I Love You, But I Hate Your Boyfriend


Sometimes, you just know when a person is bad. You can feel something radiating off of them, almost like those smelly lines in comic books that are colored green and always used on characters we are supposed to dislike. When someone has that essential, indescribable badness, it brings the whole room down with it. You can’t quite identify it, but you all know its source. When the badness has infiltrated your group, suddenly everything feels much more claustrophobic. There was a messy cloud of those green lines surrounding Chris*, and none of us really knew what to say about it.

We loved his girlfriend. We had known her for some time and she was always the girl you could count on to make the most fun out of any situation. There was something inherently her about her, something that no one else could recreate. When you were with her, everything was an adventure. She would make friends with strangers, with bartenders, with cops, with your parents. Everyone loved her because they sensed that her passion and curiosity for life were genuine, and that she was just tickled to be wherever she was at that given moment. You might refer to it as being “the life of the party,” but it applied to so many scenarious outside of parties. Going to the grocery store with her was fun because, well, she would be there.

In some ways, you could understand how this would be difficult to be in a relationship with. Her personality was, for lack of a better word, flirtatious — because she was flirting with everything. With boys, with adventure, with life itself. She flirted with the world because, to her, there was no reason to take things too seriously. And even though that didn’t mean that she was interested in any of it romantically, the hypnotic effect she had on others was likely to be uncomfortable for people who weren’t incredibly secure in themselves. When she started dating Chris who was, even outside of the relationship, an easily irritated and uncomfortable person, we could see immediately that it was a recipe for disaster.

It was as though Chris had captured some kind of rare bird and his first impulse was to clip its wings. His presence around her was one of a parent who was constantly frustrated in the out-of-control behavior of his toddler. She would laugh too loud, make too many jokes, attract too much attention, and he would quiet her. He would grab on her arm, give her a serious look, whisper in her ear about something we couldn’t quite decipher and they would immediately get up to leave the room. Sometimes they would go for a walk and come back, sometimes they would just go home. He would tell her not to drink, not to wear a certain outfit, not to go out past a certain time. When he would show up to the party, the whole group would hold its collective breath, waiting to see what was going to get her in trouble this time.

There were theories suggested for why he was so insecure with her very existence. He was short, he was not as good looking as her, he had a hard childhood. All of them seemed too shallow, and none of them came close to excusing the way he treated her. It was as though she was a vessel for all of his disdain and anger and disappointment in the world, and if he couldn’t be happy, at least she wouldn’t, either. She had come under some kind of spell, and the more apparent it became that she was dedicated to this relationship, the more frustrated we became in our collective impotence to do anything about it.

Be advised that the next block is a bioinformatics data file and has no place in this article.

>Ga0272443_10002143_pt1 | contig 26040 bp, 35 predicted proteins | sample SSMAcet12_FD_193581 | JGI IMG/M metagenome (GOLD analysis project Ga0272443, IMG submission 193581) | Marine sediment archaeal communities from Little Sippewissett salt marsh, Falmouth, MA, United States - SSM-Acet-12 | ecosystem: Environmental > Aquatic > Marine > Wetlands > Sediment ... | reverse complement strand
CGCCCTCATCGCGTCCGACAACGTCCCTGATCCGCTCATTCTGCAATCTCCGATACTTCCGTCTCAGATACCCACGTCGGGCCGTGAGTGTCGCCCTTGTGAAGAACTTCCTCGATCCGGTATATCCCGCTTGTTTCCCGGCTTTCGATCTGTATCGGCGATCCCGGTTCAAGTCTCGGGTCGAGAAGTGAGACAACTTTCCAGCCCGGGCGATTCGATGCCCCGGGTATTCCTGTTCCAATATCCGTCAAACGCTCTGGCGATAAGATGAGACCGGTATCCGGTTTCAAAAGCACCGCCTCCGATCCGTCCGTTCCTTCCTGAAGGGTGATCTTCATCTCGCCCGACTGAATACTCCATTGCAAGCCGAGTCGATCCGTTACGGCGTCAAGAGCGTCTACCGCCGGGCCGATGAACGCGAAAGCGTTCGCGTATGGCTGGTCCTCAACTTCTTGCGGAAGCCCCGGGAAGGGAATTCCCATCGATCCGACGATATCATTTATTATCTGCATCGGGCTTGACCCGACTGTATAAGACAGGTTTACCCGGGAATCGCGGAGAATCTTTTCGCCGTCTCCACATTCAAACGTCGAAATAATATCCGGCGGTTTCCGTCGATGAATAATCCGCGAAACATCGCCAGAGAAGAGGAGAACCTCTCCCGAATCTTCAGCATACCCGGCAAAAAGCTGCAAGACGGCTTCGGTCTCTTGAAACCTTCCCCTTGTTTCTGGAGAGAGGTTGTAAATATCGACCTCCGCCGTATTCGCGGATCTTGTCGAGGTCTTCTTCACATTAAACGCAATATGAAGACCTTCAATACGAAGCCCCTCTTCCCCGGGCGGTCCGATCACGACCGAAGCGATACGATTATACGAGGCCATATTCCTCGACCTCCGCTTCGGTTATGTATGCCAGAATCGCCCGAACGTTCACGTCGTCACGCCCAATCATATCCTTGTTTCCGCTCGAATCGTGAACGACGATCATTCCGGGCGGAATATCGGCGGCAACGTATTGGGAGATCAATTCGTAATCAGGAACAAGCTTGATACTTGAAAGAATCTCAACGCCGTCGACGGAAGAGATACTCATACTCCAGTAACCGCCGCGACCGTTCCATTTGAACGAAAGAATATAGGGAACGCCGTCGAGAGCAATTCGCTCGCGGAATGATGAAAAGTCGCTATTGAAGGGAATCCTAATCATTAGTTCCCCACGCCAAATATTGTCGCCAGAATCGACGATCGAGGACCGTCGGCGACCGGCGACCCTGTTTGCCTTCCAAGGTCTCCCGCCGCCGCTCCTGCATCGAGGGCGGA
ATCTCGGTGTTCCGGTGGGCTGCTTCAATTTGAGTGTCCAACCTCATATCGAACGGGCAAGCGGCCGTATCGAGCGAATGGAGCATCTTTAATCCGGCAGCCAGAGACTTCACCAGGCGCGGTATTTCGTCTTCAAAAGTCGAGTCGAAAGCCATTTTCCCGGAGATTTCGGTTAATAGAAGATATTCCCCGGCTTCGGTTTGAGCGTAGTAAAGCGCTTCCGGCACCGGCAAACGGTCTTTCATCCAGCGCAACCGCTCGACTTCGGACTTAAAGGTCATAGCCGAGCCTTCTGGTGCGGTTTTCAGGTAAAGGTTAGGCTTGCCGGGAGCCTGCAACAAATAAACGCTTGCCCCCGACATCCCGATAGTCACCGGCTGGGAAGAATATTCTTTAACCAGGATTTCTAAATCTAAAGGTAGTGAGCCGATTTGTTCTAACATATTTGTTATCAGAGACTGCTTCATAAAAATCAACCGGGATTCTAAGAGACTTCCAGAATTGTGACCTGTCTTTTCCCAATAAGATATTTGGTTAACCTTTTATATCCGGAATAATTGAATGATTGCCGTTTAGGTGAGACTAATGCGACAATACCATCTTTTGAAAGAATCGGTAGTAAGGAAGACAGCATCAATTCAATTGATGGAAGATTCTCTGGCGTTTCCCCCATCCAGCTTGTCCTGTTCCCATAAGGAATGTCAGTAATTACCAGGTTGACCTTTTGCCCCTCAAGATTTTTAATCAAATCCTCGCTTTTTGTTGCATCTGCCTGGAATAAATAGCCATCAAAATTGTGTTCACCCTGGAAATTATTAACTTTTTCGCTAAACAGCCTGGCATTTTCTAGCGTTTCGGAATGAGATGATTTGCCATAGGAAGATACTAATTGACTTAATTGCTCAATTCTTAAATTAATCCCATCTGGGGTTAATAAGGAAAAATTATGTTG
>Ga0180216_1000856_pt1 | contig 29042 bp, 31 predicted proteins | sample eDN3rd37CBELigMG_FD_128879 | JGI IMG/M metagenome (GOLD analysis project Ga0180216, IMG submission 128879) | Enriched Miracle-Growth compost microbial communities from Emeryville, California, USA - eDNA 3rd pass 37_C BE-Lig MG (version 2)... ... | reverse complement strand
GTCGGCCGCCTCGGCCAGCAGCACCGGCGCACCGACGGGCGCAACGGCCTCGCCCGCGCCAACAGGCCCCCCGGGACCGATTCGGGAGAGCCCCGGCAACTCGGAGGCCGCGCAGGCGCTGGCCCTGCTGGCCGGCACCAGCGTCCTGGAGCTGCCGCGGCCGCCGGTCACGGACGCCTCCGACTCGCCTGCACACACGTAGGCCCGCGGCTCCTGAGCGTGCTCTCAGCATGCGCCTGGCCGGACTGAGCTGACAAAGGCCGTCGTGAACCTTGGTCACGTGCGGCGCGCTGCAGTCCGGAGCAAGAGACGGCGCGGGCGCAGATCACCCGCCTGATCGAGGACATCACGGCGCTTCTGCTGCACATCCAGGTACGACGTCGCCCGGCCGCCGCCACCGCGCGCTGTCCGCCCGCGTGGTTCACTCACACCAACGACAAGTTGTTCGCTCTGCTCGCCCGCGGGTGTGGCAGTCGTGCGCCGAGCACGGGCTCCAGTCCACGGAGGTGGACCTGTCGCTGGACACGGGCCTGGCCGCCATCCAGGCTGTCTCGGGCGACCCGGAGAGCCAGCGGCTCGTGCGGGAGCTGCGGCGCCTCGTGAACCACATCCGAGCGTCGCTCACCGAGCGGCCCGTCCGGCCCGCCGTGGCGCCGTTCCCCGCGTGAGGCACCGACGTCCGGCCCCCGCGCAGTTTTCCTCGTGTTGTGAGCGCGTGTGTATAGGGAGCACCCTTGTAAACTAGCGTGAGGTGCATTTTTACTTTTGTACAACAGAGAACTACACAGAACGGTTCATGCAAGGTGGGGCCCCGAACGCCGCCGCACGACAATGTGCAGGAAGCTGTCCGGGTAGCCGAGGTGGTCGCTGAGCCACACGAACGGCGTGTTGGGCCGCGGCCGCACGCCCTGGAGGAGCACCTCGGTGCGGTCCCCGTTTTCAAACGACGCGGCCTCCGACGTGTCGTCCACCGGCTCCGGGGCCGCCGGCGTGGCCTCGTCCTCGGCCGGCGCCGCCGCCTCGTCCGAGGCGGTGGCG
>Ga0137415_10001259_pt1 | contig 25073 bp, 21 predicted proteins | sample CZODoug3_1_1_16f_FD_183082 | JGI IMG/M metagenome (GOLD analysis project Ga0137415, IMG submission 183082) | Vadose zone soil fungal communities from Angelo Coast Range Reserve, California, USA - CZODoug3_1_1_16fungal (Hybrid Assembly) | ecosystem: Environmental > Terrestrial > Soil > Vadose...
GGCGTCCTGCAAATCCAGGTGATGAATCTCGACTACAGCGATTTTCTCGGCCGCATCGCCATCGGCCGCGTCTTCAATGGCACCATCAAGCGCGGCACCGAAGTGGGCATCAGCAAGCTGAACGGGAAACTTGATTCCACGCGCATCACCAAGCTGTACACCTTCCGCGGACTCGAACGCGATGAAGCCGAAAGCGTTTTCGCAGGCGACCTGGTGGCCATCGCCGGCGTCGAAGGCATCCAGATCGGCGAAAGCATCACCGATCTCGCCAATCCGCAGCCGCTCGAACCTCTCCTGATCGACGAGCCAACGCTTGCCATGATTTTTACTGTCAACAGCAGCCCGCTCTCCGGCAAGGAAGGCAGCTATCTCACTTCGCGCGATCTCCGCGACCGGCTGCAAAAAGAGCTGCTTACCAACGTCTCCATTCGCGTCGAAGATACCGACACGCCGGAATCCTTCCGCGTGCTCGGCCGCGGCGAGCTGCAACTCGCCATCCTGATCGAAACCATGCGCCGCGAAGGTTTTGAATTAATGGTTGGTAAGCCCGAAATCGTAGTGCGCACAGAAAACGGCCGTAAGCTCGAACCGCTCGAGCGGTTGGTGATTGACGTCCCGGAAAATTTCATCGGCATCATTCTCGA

I remember telling her, “This is so unhealthy. You don’t see it, but he’s changing you completely.” I’m sure my attempts, like everyone else’s, at getting something across to her were imperfect and oversimplified and not what she really needed to hear, but we weren’t professionals. You love someone, and you see them hurting, and you say what you think is true and right in the moment. And each time one of us attempted to have a talk with her about what we saw was happening, she withdrew further from our friendship. It became apparent that our pushing was only serving to convince her that she was right in her decision, that it was Them Against the World, something she had to overcome.

Eventually, she said, “He was right about you. You just want me to be single and unhappy forever.” It was the sound of a thousand nights of poisonous words being poured into her ears, the confirmation that we had become a collective enemy to be fought against, that this wasn’t something we could stop the bleeding of with our concerned words. Around that time, we stopped seeing her.

It’s terrible to watch someone slip away — not just from you or your group, but from themselves. It feels like watching someone become very, very sick and refuse all treatment being offered to them. But the truth is that these mistakes, as painful as they may be to witness, are not made for anyone else. We love our friends, but it’s not our job to save them if they don’t want to be saved. I still think of her from time to time, and wonder if things worked out. After all, we don’t ever know what goes on behind closed doors, and the relationships we interpret as being wholly unhealthy might actually be nurturing and fulfilling in a way we couldn’t even imagine. I doubt it, but it’s nice to think about. I just hope that she takes care of herself, and realize that not a single bit of her needs to be toned down to be happy.

A year or so ago, someone told me that they had broken up, and that she had moved pretty far away because she wanted to rid herself of the whole ordeal. He told me that he wished she had figured it out sooner, before she lost so many friends. “You can’t even be like, ‘Told you so.’ It’s just too sad.” I knew what he meant, but I wondered if she’d even remembered that we warned her. Sometimes, when you already know what you want to hear, everything else is just noise.

* Name has been changed

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